By Matt Doiron
The Bill and Melinda Gates Foundation, which is managed by Michael Larson, filed its 13F for the fourth quarter of 2012 in February. This filing publicly disclosed many of its long equity positions in U.S. stocks as of the end of December (see which stocks the trust owned). We use 13Fs from hedge funds and other notable investors such as the Gates Foundation to develop investment strategies; for example, we have found that the most popular small-cap stocks among hedge funds produce an excess return of 18 percentage points per year (read more about small cap stock picks). Of course it's also worth investigating which stocks the trust liked in a number of categories, including those stocks which meet the traditional value investor criteria of having low price-to-earnings multiples. Here are our thoughts on the trust's five largest holdings by market value, which have both trailing and forward P/Es of 16 or lower:
The trust reported a position of over 10 million shares in Caterpillar Inc. (CAT). The construction and mining equipment company's stock is down 17% in the last year, and after some very good quarters Caterpillar finally saw its financials suffer in the fourth quarter of 2012. Revenue was down 7% versus a year earlier, and earnings fell sharply. The trailing earnings multiple is only 11, so there is something of a value case to be made, but many of its competitors are also cheap in terms of the trailing P/E. We think that it would be wise to compare Caterpillar to peers such as CNH Global and Joy Global.
Canadian National Railway (CNI) was another of Larson's top picks at a position of 8.6 million shares. At 16 times trailing earnings, Canadian National is priced at a discount compared to peer Canadian Pacific (billionaire activist investor Bill Ackman is attempting to transform that company). Growth on both top and bottom lines has been modest, and the stock actually looks about fairly valued (as opposed to undervalued) unless business can pick up. Canadian National's market cap is $43 billion, making it one of the larger railroads publicly traded on U.S. exchanges.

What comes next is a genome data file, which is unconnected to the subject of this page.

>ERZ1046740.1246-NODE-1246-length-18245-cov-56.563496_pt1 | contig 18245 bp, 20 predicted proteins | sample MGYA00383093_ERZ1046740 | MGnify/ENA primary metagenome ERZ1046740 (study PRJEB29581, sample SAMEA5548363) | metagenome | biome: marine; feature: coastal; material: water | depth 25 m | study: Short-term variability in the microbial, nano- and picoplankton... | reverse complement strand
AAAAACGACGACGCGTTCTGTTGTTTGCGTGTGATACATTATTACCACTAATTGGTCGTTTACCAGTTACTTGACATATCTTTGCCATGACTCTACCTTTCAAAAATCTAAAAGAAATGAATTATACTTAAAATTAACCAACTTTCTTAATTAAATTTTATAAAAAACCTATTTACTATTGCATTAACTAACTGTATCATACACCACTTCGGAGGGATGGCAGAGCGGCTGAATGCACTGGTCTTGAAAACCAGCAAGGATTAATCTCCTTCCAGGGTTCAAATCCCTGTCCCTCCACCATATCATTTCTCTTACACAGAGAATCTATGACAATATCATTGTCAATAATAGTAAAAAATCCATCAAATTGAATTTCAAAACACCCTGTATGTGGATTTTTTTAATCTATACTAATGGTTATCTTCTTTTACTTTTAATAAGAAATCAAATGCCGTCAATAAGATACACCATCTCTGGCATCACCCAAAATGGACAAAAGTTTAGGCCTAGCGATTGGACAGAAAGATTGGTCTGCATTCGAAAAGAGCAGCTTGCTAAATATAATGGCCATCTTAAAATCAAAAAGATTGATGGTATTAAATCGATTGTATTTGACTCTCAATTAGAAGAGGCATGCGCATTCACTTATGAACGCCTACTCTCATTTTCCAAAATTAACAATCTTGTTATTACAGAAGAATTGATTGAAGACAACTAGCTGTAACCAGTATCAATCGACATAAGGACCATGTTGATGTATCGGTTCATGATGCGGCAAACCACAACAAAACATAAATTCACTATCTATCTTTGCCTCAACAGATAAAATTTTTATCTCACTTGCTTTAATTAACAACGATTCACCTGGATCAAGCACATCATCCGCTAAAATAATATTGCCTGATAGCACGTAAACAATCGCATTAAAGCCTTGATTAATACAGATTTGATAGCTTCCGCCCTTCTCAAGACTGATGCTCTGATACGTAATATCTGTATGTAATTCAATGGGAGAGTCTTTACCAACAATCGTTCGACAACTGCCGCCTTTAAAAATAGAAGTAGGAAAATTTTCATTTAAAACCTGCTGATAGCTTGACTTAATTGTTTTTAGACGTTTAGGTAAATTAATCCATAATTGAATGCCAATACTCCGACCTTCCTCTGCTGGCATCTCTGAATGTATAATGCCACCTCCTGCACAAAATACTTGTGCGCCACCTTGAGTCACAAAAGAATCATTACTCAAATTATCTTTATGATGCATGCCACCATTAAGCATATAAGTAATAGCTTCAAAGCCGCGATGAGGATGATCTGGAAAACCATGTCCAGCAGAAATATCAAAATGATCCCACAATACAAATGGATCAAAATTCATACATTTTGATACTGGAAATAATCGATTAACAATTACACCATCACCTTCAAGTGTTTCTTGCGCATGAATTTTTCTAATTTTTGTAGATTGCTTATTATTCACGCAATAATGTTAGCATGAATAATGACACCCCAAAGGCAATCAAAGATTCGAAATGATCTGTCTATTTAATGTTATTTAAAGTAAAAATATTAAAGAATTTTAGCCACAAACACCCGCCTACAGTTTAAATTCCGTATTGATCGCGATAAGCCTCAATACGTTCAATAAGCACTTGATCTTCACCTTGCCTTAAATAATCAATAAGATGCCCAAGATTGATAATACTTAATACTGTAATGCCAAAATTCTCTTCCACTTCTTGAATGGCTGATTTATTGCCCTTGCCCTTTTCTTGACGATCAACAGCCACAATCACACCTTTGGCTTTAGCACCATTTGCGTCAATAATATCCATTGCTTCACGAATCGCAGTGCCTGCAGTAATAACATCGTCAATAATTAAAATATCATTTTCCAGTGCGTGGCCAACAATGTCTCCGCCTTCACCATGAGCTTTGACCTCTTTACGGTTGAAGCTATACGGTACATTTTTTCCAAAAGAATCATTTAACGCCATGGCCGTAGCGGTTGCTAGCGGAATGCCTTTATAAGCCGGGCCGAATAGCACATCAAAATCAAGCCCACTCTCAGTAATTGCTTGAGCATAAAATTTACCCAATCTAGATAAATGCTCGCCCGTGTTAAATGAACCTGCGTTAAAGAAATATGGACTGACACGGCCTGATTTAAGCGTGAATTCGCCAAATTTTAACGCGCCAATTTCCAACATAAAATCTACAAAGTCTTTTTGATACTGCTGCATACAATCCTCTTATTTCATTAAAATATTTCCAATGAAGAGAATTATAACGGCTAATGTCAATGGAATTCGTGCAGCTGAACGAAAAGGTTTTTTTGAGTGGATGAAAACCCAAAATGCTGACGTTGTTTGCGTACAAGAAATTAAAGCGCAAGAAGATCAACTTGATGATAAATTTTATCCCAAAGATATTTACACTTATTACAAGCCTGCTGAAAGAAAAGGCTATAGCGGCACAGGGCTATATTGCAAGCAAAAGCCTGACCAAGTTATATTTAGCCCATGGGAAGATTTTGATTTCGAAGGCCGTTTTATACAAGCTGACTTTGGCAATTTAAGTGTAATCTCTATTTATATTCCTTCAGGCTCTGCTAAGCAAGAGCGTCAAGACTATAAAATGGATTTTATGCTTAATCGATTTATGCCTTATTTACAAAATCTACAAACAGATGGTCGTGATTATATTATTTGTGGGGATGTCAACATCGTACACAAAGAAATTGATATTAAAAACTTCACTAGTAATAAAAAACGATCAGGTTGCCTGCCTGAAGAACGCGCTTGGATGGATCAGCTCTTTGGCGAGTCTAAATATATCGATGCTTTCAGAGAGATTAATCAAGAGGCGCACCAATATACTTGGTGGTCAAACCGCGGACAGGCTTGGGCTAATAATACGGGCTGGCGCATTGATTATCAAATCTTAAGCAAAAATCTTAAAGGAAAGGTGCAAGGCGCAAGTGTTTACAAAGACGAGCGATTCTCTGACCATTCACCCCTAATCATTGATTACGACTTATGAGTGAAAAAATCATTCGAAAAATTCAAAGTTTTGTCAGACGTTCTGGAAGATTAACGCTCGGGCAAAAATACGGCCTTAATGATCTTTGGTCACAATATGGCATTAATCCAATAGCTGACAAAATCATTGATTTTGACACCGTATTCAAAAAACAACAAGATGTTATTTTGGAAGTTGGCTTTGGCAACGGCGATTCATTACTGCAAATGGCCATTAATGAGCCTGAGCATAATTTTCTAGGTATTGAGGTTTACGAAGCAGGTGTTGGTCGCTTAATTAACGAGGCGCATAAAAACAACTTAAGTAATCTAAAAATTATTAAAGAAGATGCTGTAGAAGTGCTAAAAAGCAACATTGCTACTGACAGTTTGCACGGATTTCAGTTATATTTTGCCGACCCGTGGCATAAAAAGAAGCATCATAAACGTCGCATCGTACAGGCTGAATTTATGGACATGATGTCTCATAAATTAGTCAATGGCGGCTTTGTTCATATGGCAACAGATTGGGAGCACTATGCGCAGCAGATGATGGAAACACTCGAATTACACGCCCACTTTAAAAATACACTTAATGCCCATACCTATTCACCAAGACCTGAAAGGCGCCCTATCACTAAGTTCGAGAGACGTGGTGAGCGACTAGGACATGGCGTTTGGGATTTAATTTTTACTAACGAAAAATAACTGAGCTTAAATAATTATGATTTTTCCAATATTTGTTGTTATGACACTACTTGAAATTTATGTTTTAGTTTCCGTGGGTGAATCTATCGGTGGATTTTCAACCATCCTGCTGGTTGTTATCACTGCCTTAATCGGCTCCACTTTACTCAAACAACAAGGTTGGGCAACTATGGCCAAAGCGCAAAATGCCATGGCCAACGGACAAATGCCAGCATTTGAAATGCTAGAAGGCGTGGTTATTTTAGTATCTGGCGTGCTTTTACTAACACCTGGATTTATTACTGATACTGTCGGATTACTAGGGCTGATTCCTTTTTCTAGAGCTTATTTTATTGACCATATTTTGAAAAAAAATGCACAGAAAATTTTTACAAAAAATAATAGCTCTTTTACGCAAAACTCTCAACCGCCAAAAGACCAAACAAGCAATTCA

According to the 13F the trust owned over 11 million shares of Wal-Mart Stores, Inc. (WMT) following a small increase in its position. The discount retailer carries trailing and forward P/Es of 15 and 12, respectively, and perhaps unsurprisingly has little exposure to the broader economy with a beta of 0.4. However, we would note that the dollar stores are valued only slightly higher than Wal-Mart in terms of their trailing earnings yet have continued to record strong growth rates in some cases; they might be more attractive investments even if they are less "pure value" stocks than Wal-Mart.
The Bill and Melinda Gates Foundation Trust joined 53 other filers in our database in owning Exxon Mobil Corporation (XOM), making the supermajor one of the most popular energy stocks among hedge funds (see the full top ten list). Net income was up 6% last quarter compared to the fourth quarter of 2012, though revenue was down by a similar amount. Wall Street analysts do expect earnings at Exxon Mobil to come down a bit over the next couple years, but the forward P/E is still low at 11. That is actually higher than many other oil majors, but Exxon Mobil's market leadership and decent financial performance may be worth the premium.
BP plc (BP), for example, trades at only 8 times forward earnings estimates but that company experienced a large decline in earnings in its most recent quarter compared to the same period in the previous year. The trust disclosed ownership of 7.1 million shares of BP, which actually has a higher trailing earnings multiple than Exxon Mobil - its discount on a forward basis is due to higher expectations in terms of a recovery on the bottom line. BP's dividend yield of about 5% gives it some prospects from an income perspective, though in terms of value it might not be as good a buy as its peers.